Recently, miRNAs have been shown to be important in maintenance of normal cellular function, and the dysregulation of miRNAs expression can result in cancer initiation and tumor progression [28–30]. MiR-1908 is a new member of the microRNA family. In this study, we investigated the expression, function, and mechanism of miR-1908 in glioblastoma. We found that miR-1908 is a risk factor in glioblastoma where it acts as an oncogene by regulating PTEN expression. In glioblastoma cells, overexpression of miR-1908 robustly promotes cell proliferation and invasion in vitro. In contrast, inhibition of endogenous miR-1908 remarkably abrogates the proliferation and invasion of glioblastoma cells. At the molecular level, both the AKT/FOXO3a and AKT/mTOR pathways contribute to miR-1908–mediated malignant phenotype of glioblastoma cells, likely mediated by suppressing PTEN expression. Of note, the close correlation between high miR-1908 expression and low expression of PTEN, as well as with the malignant properties of glioblastoma tumors, were also confirmed in planted tumors and in clinical glioblastoma samples, suggesting a possible role of miR-1908 in the development and progression of glioblastoma.
Each miRNA has the potential to target hundreds of genes that harbor target sequence in their 3’-UTR complementary to the seed region of the miRNA . PTEN is one of the most frequently mutated tumor suppressors in human cancer including brain tumors [31, 32]. PTEN loss was considered to be one of three oncogenic factors in glioblastomas . PTEN also suppresses migration; genetic deletion of the Pten tumor suppressor gene promotes cell motility , and PTEN reconstitution or overexpression inhibits cell motility in a variety of cell types . Mechanistically, PTEN reduces cell motility through a variety of pathways, and P13K/AKT is one important target of PTEN . In this study, overexpression of miR-1908 significantly decreased PTEN in glioblastoma cells to inhibit phosphorylated P13K and AKT, resulting in increase in proliferation, migration and invasion [37–39]. PTEN overexpression could restrain the increase in proliferation, migration and invasion in miR-1908-overexpresison glioblastoma cells.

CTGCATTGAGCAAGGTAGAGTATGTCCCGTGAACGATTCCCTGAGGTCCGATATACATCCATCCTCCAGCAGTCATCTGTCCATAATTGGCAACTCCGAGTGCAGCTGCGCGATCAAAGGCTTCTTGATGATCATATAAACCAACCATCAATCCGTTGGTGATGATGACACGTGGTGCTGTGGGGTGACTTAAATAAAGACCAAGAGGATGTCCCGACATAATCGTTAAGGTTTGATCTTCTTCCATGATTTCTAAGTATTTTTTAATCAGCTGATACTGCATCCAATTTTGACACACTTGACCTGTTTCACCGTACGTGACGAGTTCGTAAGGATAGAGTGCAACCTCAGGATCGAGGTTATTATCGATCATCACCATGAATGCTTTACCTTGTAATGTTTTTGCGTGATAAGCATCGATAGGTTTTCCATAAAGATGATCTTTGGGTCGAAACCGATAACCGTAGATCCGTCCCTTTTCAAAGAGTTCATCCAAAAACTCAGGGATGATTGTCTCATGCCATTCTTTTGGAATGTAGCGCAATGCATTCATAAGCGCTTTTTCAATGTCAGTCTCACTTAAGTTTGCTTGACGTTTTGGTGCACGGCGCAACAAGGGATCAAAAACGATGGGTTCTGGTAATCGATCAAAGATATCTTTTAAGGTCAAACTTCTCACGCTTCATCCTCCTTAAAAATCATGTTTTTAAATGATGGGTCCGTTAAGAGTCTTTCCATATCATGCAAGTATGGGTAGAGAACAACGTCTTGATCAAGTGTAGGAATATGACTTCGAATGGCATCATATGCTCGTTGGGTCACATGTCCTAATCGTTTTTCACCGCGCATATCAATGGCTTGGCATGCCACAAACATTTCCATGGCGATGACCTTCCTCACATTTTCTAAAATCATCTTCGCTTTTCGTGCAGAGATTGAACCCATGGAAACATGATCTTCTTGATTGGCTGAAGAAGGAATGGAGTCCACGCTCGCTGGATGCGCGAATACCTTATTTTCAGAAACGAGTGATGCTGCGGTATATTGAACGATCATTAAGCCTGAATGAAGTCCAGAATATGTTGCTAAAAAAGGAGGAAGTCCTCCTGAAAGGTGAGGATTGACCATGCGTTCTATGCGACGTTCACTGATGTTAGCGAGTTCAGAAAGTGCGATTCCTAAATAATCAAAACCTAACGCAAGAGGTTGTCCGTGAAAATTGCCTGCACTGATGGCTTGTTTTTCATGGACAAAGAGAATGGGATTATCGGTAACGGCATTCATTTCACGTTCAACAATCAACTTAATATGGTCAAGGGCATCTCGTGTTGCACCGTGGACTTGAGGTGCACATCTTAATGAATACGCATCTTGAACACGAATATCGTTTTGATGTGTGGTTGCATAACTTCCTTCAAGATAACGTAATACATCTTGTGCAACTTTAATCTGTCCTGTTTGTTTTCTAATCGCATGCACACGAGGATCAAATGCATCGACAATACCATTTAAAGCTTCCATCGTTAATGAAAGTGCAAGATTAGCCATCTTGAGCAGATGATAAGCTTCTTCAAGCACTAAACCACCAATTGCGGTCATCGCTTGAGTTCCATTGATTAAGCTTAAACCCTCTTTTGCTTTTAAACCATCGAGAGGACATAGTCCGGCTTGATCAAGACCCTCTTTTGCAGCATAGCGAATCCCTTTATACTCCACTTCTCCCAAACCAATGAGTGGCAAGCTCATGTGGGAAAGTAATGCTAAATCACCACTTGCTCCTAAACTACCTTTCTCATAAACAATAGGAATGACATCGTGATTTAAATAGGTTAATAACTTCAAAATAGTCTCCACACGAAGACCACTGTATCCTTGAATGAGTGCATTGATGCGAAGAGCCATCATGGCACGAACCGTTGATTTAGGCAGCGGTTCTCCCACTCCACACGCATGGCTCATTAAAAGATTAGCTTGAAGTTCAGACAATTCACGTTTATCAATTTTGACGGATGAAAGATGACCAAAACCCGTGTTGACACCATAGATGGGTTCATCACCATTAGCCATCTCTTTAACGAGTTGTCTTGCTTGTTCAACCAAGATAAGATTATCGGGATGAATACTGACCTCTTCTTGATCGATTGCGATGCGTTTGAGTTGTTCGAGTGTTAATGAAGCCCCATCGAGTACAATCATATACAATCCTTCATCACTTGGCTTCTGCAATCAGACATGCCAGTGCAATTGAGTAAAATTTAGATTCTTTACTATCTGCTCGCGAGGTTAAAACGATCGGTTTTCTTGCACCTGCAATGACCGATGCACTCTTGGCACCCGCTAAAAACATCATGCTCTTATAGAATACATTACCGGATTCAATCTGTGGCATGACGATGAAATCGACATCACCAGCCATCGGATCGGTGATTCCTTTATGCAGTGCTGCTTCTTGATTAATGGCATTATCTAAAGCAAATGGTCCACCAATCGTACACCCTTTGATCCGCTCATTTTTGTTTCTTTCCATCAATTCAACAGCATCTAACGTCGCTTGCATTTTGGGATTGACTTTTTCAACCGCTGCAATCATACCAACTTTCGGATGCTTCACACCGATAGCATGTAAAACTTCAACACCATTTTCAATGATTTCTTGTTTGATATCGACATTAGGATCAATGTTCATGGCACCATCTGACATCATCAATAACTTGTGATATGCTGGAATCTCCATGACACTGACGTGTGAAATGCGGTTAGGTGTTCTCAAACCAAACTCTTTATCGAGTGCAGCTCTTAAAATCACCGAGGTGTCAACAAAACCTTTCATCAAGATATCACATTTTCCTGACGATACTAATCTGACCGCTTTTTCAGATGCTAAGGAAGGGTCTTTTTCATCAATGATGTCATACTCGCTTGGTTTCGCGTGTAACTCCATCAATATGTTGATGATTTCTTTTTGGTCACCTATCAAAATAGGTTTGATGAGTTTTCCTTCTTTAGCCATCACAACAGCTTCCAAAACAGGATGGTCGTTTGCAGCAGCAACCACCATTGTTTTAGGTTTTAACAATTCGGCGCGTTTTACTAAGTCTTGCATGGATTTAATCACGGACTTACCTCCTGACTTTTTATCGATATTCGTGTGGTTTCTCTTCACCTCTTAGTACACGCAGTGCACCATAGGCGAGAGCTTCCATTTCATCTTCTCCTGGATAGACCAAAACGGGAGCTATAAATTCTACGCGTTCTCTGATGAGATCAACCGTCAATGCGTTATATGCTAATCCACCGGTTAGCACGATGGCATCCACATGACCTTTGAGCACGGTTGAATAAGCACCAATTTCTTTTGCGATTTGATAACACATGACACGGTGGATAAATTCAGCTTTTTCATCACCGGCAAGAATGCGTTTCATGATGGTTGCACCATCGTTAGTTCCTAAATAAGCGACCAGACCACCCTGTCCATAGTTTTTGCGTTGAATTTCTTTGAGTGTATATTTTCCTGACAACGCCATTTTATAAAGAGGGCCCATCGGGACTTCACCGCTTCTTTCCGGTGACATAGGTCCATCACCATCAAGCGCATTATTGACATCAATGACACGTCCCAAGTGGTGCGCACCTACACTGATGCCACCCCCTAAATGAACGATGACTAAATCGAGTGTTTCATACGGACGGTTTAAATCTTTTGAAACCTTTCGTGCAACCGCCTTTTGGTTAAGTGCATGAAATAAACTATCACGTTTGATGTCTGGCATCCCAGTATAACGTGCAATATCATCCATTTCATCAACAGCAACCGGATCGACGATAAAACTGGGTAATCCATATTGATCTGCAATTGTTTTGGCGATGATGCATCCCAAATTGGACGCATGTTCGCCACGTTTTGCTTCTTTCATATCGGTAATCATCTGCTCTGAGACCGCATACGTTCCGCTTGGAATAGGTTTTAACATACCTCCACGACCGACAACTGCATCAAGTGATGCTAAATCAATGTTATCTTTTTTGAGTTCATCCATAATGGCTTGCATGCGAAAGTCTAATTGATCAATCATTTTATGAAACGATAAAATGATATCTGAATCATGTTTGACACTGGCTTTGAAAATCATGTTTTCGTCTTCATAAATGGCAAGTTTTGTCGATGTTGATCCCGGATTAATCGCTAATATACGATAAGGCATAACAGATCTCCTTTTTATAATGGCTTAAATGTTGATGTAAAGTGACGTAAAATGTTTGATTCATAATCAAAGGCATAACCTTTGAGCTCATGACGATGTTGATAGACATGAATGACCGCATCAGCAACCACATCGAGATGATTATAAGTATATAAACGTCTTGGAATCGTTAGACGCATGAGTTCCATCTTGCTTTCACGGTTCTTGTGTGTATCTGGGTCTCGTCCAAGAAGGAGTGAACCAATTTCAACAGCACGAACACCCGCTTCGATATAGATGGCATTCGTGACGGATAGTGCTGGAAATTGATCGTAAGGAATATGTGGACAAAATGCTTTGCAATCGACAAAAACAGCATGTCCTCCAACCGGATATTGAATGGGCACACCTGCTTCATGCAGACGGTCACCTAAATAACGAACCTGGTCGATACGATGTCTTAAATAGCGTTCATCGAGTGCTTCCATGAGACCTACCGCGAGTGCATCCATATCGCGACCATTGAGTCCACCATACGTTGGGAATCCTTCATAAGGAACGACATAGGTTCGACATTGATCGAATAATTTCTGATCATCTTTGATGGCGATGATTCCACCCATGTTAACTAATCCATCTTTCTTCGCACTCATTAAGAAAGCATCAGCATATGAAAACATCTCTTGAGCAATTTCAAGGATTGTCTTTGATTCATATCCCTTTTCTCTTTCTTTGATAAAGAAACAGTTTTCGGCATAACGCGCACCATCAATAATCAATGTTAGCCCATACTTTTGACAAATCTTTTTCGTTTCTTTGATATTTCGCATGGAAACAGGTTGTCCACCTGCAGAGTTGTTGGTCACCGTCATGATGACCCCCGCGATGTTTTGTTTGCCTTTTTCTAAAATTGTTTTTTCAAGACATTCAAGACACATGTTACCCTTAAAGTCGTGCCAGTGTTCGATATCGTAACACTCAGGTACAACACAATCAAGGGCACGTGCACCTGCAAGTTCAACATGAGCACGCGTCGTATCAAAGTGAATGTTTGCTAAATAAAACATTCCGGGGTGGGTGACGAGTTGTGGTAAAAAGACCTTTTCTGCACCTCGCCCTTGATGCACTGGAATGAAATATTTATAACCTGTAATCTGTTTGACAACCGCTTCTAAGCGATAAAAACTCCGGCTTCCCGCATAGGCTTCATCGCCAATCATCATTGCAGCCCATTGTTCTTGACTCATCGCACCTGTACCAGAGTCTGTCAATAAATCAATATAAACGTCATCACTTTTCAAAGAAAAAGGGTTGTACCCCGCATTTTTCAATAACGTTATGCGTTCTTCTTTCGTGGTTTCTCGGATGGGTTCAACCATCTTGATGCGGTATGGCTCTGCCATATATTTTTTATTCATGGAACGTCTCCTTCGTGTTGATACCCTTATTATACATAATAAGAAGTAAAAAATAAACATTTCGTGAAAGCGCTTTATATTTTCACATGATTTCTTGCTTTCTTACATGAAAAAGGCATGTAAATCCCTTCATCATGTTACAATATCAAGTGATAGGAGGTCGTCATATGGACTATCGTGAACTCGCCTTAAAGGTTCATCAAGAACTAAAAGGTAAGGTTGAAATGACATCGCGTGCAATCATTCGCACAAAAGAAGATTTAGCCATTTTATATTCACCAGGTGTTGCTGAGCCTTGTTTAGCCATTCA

Clinical studies have revealed that PTEN mutation in glioblastoma has no correlation with survival . Nevertheless, in anaplastic oligodendroglioblastomas and astrocytomas there was a positive correlation between PTEN alterations and poor prognosis [40, 41]. Furthermore, elevated AKT activity has been associated with poor prognosis . Paediatric patients harbouring PTEN mutation in tumours have poorer prognosis . Thorarinsdottir et al. reported that deficient PTEN expression was associated with worse overall survival in childhood high grade glioblastomas . Our findings could provide new guidance for glioblastoma treatment and improve prognoses in the future.
Clinical specimens and cell culture
A total of 47 giloma specimens and five normal brain samples frozen in liquid nitrogen were obtained from Affiliated Hospital of Guilin Medical University. No patients had received any anti-tumor treatments before biopsy. The human glioblastoma cell lines (A127, SW1783, U87, U373, LN-229, SW1088, Hs683, HFU251, SNB19, T98G, 1228 and 802) were cultured in RPMI-1640 (Invitrogen) supplemented with 10 % FBS (Gibco) and 1 % streptomycin/penicillin at 37 °C with 5 % CO2.
RNA extraction, reverse transcription, and real-time RT-PCR
Total RNA was extracted from freshly-frozen samples or cells with TRIzol reagent (Invitrogen). Total RNA was reverse-transcribed with First Strand cDNA Synthesis Kit (Invitrogen). Real time PCR reactions were conducted using Platinum SYBR Green qPCR SuperMix-UDG reagents (Invitrogen) on the PRISM 7900HT system (Applied Biosystems). All reactions were done in triplicate and reactions without reverse transcriptase were used as negative controls. The U6 or GAPDH were used as the endogenous controls and the 2-ΔΔCT equation was used to calculate the relative expression levels.